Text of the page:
Retreatment with pegylated interferon alpha-2a and ribavirin in patients with chronic hepatitis C who have relapsed or not responded to a first course of pegylated interferon-based therapy, Pulsus Group Inc
CANADIAN JOURNAL OF GASTROENTEROLOGY & HEPATOLOGY
The Canadian Association of Gastroenterology (CAG) Canadian Association for the Study of the Liver (CASL)

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Original Articles March 2009, Volume 23 Issue 3: 180-184
 

Retreatment with pegylated interferon alpha-2a and ribavirin in patients with chronic hepatitis C who have relapsed or not responded to a first course of pegylated interferon-based therapy

EM Yoshida | M Sherman | VG Bain | CL Cooper | M Deschênes | PJ Marotta | SS Lee | M Krajden | H Witt-Sullivan | RJ Bailey | C Usaty | K Peltekian | on behalf of the Canadian Pegasys Study Group

BACKGROUND: Pegylated interferon (pegIFN) and ribavirin combination therapy remains the first-line treatment for chronic hepatitis C virus (HCV) infection. In contrast to the wealth of studies in treatment-naive patients, the effectiveness of retreatment in patients who have previously failed pegIFN-based therapy is largely unreported.
AIM: To assess the effectiveness of the retreatment of patients who have previously failed an initial course of pegIFN-based therapy with pegIFNα-2a and ribavirin.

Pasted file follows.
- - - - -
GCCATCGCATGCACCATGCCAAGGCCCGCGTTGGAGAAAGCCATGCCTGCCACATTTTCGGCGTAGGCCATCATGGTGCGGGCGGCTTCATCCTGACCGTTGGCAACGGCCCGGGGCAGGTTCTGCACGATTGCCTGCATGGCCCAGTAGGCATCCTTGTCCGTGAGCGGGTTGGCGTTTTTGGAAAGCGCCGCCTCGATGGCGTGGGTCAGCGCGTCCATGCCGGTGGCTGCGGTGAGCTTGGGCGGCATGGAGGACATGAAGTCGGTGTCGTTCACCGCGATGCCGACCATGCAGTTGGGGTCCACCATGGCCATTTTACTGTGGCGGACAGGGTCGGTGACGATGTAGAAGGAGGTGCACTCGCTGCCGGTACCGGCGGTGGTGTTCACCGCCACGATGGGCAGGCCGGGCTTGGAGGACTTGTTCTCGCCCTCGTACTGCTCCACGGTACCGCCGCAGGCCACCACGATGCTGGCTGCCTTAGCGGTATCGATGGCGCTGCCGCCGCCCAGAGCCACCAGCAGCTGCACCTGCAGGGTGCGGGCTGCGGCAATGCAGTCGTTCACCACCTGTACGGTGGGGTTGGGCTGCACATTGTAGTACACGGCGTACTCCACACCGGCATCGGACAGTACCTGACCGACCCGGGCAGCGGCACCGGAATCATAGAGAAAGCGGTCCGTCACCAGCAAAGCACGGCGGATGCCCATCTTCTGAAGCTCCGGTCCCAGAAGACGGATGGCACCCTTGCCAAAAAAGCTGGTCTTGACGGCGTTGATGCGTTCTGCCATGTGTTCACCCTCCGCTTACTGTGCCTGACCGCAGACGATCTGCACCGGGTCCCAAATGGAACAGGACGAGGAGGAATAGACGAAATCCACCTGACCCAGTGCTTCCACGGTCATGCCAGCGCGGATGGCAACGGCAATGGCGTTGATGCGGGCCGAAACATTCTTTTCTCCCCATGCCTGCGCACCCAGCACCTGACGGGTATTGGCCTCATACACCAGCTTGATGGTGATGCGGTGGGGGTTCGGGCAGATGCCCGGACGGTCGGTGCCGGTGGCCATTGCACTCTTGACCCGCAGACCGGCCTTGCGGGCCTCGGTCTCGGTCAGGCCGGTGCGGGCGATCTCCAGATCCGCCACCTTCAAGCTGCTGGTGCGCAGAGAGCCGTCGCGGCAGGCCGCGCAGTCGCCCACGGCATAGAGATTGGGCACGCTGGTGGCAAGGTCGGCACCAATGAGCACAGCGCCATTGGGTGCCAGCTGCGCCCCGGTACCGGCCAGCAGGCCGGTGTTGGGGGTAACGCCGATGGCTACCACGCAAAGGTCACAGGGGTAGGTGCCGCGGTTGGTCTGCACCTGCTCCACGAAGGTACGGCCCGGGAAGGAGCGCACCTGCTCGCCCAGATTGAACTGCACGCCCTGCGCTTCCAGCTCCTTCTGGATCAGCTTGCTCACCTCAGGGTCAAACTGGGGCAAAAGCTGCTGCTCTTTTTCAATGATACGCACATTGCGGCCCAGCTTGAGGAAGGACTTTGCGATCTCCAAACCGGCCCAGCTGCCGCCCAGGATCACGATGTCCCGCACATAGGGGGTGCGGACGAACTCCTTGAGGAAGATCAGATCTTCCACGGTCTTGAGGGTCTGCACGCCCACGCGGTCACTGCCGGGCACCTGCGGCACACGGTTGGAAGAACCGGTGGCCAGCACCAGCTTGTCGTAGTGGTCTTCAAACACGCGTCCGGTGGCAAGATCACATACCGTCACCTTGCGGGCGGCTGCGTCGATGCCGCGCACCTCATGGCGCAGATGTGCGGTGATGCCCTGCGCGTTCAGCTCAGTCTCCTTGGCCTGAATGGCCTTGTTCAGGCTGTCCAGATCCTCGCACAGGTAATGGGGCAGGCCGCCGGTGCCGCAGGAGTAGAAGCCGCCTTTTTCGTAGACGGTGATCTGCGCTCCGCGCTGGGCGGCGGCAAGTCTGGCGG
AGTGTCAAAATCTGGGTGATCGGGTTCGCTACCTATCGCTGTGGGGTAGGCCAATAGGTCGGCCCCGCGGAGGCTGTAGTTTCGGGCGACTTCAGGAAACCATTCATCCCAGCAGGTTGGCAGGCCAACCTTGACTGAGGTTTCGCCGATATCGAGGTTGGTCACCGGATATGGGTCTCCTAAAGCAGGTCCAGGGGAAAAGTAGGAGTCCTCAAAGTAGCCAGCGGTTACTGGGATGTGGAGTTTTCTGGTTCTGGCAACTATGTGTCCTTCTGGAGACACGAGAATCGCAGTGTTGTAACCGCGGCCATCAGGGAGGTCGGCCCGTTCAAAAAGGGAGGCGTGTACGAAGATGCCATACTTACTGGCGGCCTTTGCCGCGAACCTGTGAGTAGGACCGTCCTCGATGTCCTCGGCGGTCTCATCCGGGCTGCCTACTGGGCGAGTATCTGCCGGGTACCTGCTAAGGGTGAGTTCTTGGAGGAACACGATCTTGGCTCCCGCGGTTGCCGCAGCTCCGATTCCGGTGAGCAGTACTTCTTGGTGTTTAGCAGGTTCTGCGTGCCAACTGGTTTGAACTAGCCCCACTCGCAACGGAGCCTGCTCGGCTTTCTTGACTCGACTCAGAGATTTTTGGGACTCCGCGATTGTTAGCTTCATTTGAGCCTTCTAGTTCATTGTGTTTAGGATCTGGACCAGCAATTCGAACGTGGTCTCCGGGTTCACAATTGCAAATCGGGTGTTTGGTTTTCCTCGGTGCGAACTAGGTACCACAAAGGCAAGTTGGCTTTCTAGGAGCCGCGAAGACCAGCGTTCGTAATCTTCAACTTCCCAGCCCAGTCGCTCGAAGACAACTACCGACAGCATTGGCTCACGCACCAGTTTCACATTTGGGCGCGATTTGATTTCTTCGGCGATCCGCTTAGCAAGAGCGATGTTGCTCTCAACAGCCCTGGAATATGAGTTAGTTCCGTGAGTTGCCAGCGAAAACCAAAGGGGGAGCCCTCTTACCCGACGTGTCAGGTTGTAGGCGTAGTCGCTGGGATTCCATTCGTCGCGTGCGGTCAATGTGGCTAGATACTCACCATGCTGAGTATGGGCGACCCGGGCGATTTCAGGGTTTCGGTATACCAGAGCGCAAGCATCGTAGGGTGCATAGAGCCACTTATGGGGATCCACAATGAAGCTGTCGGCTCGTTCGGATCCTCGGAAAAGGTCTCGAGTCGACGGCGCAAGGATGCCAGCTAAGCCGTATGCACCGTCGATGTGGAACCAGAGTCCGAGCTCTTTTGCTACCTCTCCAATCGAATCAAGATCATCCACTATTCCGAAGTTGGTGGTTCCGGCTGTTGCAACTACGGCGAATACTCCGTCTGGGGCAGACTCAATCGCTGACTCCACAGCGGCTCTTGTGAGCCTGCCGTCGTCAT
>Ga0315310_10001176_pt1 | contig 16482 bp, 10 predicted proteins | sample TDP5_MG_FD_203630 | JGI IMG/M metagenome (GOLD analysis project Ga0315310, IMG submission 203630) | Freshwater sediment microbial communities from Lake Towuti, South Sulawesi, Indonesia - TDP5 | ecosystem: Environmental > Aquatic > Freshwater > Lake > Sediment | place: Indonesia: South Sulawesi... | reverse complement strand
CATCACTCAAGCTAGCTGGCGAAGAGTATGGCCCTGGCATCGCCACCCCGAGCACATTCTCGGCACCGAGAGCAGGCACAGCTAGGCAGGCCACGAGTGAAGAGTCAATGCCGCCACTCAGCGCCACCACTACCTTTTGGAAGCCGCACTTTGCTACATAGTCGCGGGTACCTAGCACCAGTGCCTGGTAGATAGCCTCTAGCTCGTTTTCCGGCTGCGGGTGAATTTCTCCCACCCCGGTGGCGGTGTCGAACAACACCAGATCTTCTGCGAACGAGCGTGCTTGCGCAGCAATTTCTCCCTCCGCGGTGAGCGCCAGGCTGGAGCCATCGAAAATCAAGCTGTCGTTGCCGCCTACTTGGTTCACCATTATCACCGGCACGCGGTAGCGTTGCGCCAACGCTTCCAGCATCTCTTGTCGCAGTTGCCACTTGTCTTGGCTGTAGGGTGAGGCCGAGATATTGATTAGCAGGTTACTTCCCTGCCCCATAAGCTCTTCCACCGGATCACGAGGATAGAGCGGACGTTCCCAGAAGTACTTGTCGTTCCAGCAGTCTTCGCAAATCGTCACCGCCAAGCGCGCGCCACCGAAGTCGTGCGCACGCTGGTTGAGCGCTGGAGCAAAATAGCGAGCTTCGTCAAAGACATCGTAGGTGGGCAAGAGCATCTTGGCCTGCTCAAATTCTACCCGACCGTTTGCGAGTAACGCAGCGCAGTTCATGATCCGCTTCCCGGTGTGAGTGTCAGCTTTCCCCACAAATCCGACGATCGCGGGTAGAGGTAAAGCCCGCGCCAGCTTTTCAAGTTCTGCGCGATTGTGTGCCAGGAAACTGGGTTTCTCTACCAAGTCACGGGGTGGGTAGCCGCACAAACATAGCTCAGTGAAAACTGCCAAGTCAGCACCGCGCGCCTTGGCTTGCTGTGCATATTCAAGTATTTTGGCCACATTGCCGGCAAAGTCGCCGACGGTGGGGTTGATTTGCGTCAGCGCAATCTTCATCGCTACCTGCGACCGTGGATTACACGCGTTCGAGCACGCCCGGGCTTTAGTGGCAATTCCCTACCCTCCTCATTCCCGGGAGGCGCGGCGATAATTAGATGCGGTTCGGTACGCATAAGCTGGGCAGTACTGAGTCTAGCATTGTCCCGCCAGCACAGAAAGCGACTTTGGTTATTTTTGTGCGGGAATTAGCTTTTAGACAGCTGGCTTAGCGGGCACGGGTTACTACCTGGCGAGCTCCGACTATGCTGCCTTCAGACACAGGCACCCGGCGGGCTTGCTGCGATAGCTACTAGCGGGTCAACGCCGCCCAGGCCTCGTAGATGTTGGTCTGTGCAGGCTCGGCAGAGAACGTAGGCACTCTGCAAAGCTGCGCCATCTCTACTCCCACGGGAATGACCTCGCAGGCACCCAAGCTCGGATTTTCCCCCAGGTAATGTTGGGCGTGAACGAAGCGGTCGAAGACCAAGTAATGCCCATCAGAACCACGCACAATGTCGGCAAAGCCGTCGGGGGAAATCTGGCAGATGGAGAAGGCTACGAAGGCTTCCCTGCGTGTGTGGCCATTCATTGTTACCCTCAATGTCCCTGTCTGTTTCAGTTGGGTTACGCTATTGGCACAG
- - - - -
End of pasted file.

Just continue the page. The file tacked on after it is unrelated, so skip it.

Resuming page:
METHODS: A post-hoc analysis of a multicentre open-label study was performed. Patients received pegIFNα-2a and ribavirin at a dose of 800 mg/day and later 1000 mg/day to 1200 mg/day for 24 to 48 weeks at the discretion of the investigator. Outcomes at week 12 (early virological response [EVR]) and week 24 (sustained virological response [SVR]) were analyzed.
RESULTS: Eighty-seven patients who had relapsed after previous pegIFN-based therapy (n=28; 78% genotype 1) or were nonresponders (n=59; 71% genotype 1) were analyzed. Of the relapsers, 86% achieved an EVR and 68% achieved an SVR. In relapsers to pegIFN monotherapy (n=15) or pegIFN plus ribavirin (n=13), 60% and 77% achieved an SVR, respectively. Fibrosis and genotype did not affect the likelihood of SVR in relapsers although this may be the result of the relatively small number of patients. In previous nonresponders, an EVR was achieved in 53% but an SVR occurred in only 17%. In nonresponders to pegIFN monotherapy (n=9) and pegIFN plus ribavirin (n=50), 33% and 14% achieved an SVR, respectively. Genotype did not affect SVR in nonresponders. Only 10% with a METAVIR score of F3 or F4 on liver biopsy achieved an SVR.
CONCLUSIONS: Relapse after previous pegIFN-based therapy is associated with a strong probability of treatment success whereas retreatment of those with previous nonresponse does not.

Failure | Hepatitis C | Nonresponse | Peginterferon | Relapse | Ribavirin | Treatment
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